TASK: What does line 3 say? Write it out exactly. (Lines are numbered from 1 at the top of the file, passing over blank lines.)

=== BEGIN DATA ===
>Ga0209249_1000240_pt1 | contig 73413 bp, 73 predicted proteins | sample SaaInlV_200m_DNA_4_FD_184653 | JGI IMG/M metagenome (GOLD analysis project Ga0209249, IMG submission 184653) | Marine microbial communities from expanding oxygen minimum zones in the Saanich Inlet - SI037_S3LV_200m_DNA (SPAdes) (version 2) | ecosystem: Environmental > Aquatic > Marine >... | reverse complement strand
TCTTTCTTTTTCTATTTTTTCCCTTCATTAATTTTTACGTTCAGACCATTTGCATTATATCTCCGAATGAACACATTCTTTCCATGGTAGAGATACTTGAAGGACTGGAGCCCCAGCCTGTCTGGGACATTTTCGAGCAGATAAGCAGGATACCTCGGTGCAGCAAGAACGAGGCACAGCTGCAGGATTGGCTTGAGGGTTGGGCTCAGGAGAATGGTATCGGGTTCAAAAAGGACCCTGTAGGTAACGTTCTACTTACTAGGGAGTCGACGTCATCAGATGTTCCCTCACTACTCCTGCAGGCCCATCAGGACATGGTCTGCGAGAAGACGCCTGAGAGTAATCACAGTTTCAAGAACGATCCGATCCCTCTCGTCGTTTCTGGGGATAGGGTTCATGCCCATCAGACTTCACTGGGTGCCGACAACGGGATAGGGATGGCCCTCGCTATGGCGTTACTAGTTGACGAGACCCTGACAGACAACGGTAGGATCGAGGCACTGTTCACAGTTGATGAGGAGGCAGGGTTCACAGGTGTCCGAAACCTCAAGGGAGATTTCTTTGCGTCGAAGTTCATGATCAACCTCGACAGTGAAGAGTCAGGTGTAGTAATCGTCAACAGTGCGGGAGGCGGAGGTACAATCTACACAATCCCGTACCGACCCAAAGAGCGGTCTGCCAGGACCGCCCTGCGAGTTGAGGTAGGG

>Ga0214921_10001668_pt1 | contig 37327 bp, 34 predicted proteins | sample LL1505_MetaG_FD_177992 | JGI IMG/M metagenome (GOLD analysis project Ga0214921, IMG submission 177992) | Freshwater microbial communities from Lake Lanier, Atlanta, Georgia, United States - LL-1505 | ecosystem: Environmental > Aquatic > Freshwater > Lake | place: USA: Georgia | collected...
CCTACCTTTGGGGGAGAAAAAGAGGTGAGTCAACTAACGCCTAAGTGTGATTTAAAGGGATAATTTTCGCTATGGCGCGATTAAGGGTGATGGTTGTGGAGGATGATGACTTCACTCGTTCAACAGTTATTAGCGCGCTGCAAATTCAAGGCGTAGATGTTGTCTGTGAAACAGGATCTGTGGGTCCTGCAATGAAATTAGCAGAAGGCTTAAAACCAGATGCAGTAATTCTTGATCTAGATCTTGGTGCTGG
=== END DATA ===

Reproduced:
>Ga0214921_10001668_pt1 | contig 37327 bp, 34 predicted proteins | sample LL1505_MetaG_FD_177992 | JGI IMG/M metagenome (GOLD analysis project Ga0214921, IMG submission 177992) | Freshwater microbial communities from Lake Lanier, Atlanta, Georgia, United States - LL-1505 | ecosystem: Environmental > Aquatic > Freshwater > Lake | place: USA: Georgia | collected...